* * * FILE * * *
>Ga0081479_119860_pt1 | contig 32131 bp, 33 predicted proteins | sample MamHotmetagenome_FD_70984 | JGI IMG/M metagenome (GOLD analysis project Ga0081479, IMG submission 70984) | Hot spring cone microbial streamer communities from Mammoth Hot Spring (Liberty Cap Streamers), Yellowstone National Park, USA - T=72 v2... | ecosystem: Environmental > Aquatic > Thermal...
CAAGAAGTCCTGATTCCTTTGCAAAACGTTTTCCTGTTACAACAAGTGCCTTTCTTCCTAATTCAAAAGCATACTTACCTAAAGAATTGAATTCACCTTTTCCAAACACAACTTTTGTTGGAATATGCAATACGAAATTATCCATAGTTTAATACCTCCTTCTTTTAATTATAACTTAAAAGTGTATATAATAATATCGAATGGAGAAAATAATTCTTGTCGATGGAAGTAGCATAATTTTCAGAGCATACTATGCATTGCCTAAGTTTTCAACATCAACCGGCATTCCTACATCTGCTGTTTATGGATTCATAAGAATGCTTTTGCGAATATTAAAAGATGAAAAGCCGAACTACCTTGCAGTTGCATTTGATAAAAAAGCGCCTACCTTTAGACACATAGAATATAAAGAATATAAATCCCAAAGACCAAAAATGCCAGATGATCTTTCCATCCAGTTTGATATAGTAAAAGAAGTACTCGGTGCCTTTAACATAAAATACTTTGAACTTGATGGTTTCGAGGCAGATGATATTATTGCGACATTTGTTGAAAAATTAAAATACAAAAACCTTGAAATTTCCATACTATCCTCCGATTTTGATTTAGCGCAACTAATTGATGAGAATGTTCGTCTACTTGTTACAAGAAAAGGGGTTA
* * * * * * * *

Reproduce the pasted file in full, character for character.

>Ga0081479_119860_pt1 | contig 32131 bp, 33 predicted proteins | sample MamHotmetagenome_FD_70984 | JGI IMG/M metagenome (GOLD analysis project Ga0081479, IMG submission 70984) | Hot spring cone microbial streamer communities from Mammoth Hot Spring (Liberty Cap Streamers), Yellowstone National Park, USA - T=72 v2... | ecosystem: Environmental > Aquatic > Thermal...
CAAGAAGTCCTGATTCCTTTGCAAAACGTTTTCCTGTTACAACAAGTGCCTTTCTTCCTAATTCAAAAGCATACTTACCTAAAGAATTGAATTCACCTTTTCCAAACACAACTTTTGTTGGAATATGCAATACGAAATTATCCATAGTTTAATACCTCCTTCTTTTAATTATAACTTAAAAGTGTATATAATAATATCGAATGGAGAAAATAATTCTTGTCGATGGAAGTAGCATAATTTTCAGAGCATACTATGCATTGCCTAAGTTTTCAACATCAACCGGCATTCCTACATCTGCTGTTTATGGATTCATAAGAATGCTTTTGCGAATATTAAAAGATGAAAAGCCGAACTACCTTGCAGTTGCATTTGATAAAAAAGCGCCTACCTTTAGACACATAGAATATAAAGAATATAAATCCCAAAGACCAAAAATGCCAGATGATCTTTCCATCCAGTTTGATATAGTAAAAGAAGTACTCGGTGCCTTTAACATAAAATACTTTGAACTTGATGGTTTCGAGGCAGATGATATTATTGCGACATTTGTTGAAAAATTAAAATACAAAAACCTTGAAATTTCCATACTATCCTCCGATTTTGATTTAGCGCAACTAATTGATGAGAATGTTCGTCTACTTGTTACAAGAAAAGGGGTTA